First, online marketers focused on the Internet—specifically websites. Then the objective shifted to mobile technology, from smartphones to tablets. In 2016, however, online marketers will face their greatest challenge yet: wearable technology.
Gadgets like the Apple Watch and Google Glass represent a new wave in media. Consumers will interact differently with those devices than the ones they’ve used in the past, so businesses must adjust their marketing campaign to reach consumers who use wearable technology.
The challenges of marketing with wearable technology include:
- Creating content that is visible on much smaller devices
- Providing quick, actionable answers for popular search queries
- Focusing on location-specific ads and messages
3. Growth of Video and Interactive Infographics
Written content matters just as much now as it did 10 years ago, but marketers who neglect other types of media will get left behind in 2016. Engadget reports that the average consumer’s attention span decreases in correlation to the advance of technology.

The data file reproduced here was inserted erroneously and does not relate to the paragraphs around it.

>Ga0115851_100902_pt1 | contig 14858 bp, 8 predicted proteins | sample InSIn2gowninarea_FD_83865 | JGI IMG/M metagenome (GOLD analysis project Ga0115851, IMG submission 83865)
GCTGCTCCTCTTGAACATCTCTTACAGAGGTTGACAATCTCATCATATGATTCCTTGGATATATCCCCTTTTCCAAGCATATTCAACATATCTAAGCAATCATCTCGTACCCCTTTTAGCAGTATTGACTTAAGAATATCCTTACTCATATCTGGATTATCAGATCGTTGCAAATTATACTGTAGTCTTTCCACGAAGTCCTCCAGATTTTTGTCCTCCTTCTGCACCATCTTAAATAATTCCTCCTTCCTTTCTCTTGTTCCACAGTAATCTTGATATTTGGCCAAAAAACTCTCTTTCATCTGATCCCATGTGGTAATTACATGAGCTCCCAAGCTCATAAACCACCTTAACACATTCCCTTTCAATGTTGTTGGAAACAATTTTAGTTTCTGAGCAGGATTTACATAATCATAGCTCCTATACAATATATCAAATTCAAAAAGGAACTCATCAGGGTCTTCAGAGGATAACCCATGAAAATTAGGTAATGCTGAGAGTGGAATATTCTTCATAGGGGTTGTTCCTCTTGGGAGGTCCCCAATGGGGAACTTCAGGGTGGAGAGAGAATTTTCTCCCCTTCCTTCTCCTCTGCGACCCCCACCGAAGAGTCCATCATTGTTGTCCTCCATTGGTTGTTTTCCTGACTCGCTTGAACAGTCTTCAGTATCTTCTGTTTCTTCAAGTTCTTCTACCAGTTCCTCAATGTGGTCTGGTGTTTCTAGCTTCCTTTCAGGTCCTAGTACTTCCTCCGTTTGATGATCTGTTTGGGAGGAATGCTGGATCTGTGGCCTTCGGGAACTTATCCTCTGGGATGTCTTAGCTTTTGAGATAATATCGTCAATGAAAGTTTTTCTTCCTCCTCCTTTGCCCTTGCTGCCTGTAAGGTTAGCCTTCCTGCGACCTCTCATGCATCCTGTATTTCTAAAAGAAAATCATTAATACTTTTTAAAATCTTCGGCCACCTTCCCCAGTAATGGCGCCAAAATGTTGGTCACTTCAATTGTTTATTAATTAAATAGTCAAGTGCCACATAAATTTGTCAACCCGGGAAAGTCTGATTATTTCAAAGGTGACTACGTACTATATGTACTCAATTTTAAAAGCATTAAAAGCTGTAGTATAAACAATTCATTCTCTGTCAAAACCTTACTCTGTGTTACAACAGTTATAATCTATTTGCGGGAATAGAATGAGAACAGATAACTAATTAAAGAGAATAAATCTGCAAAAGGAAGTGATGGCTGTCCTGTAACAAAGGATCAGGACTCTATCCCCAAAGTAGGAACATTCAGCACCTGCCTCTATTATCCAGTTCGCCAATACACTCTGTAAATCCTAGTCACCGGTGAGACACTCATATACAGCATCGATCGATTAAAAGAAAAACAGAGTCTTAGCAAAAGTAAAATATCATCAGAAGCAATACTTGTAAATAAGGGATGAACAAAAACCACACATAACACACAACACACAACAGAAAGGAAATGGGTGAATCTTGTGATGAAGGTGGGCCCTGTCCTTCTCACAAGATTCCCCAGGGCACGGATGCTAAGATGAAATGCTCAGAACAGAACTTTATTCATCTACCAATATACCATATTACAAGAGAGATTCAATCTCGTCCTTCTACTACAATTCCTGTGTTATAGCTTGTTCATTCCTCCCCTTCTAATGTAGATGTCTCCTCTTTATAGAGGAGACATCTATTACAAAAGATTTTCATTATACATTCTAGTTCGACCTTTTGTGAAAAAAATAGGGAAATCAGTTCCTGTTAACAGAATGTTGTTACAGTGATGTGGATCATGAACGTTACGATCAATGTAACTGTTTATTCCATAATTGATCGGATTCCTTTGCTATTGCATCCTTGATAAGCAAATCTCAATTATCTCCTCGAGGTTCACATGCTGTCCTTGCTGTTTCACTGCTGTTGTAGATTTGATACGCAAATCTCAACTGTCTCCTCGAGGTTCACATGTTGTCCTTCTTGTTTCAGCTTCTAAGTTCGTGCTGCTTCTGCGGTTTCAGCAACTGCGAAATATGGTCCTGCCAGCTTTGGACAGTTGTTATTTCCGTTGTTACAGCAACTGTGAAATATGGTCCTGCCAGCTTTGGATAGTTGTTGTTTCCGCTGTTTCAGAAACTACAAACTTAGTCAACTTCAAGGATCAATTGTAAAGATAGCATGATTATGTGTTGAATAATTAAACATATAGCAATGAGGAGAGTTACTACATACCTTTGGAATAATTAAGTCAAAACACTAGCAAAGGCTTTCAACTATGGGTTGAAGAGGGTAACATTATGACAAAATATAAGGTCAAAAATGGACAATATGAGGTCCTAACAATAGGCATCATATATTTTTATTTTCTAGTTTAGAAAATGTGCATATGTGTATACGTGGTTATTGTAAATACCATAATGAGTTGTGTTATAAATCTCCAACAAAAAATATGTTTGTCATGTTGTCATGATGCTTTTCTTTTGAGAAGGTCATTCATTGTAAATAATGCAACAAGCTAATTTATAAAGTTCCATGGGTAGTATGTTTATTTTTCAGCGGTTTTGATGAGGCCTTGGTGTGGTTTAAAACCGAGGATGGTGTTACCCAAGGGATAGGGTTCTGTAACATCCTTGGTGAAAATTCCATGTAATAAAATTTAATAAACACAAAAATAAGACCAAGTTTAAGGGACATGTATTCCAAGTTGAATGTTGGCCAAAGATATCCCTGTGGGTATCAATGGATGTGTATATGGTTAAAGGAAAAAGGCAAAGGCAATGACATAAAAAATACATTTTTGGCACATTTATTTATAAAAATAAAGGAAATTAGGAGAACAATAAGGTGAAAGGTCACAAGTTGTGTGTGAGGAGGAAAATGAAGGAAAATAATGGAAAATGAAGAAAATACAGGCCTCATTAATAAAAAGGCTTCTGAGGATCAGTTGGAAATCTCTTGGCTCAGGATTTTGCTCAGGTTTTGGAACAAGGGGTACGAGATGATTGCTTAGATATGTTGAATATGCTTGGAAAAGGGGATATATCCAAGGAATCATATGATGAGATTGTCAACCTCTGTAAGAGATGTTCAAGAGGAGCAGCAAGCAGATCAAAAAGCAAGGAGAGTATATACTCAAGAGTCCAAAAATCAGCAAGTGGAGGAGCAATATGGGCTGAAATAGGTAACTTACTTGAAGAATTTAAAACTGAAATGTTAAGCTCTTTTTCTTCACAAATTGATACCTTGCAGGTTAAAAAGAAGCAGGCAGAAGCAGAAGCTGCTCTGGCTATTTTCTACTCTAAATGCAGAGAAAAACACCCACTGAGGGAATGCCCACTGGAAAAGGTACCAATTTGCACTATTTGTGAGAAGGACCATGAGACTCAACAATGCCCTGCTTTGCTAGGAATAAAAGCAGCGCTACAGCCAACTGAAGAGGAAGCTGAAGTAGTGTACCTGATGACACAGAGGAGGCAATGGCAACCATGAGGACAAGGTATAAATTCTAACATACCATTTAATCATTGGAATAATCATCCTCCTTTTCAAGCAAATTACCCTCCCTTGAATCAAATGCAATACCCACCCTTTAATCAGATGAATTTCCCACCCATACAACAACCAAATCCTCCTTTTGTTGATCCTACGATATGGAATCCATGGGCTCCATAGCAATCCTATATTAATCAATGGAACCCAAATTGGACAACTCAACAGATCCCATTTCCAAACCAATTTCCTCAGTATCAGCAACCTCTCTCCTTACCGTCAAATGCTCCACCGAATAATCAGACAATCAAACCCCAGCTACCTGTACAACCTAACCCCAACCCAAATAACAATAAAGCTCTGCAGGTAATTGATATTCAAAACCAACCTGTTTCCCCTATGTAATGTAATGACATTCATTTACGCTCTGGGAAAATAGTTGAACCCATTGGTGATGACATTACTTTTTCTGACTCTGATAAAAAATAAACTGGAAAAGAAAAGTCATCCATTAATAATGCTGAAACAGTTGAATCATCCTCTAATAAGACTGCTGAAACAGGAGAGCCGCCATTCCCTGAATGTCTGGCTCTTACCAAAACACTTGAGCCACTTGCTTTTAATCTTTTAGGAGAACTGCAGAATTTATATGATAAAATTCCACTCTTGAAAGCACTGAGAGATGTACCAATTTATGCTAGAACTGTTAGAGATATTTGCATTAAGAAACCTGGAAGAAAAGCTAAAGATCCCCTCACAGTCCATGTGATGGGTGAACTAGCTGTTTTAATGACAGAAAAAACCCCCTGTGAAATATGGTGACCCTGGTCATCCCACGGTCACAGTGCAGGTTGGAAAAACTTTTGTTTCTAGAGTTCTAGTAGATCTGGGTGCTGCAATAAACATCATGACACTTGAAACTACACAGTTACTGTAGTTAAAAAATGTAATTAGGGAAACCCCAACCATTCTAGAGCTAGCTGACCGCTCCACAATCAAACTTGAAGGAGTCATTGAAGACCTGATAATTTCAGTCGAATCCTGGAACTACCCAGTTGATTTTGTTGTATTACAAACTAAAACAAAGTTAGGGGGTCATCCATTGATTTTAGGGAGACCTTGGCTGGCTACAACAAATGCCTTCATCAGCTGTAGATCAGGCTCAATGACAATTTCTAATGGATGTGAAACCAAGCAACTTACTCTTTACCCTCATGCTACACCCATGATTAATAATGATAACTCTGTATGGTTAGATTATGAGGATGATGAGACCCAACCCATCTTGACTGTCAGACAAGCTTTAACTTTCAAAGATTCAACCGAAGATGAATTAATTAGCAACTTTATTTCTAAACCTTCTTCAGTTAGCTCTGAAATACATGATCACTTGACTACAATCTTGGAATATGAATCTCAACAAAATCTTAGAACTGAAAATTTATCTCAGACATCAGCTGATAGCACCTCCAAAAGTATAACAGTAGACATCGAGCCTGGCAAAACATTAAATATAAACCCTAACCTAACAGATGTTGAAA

Consumers want their information fast. They don’t want to wade through thousands of words of fluff before they get to the meat of an article. If you can present the same information in a 15-second video or a 10-inch infographic, your audience will appreciate that effort. This might be why YouTube has surpassed Facebook as the most trafficked social media platform.
4. Rise of Personalized Marketing
Online marketers now possess the tools and resources necessary to obtain detailed information about their audiences. Using complicated metrics as well as opt-in forms, you can determine your customers’:
- Shopping habits
- Income levels
- Family dynamics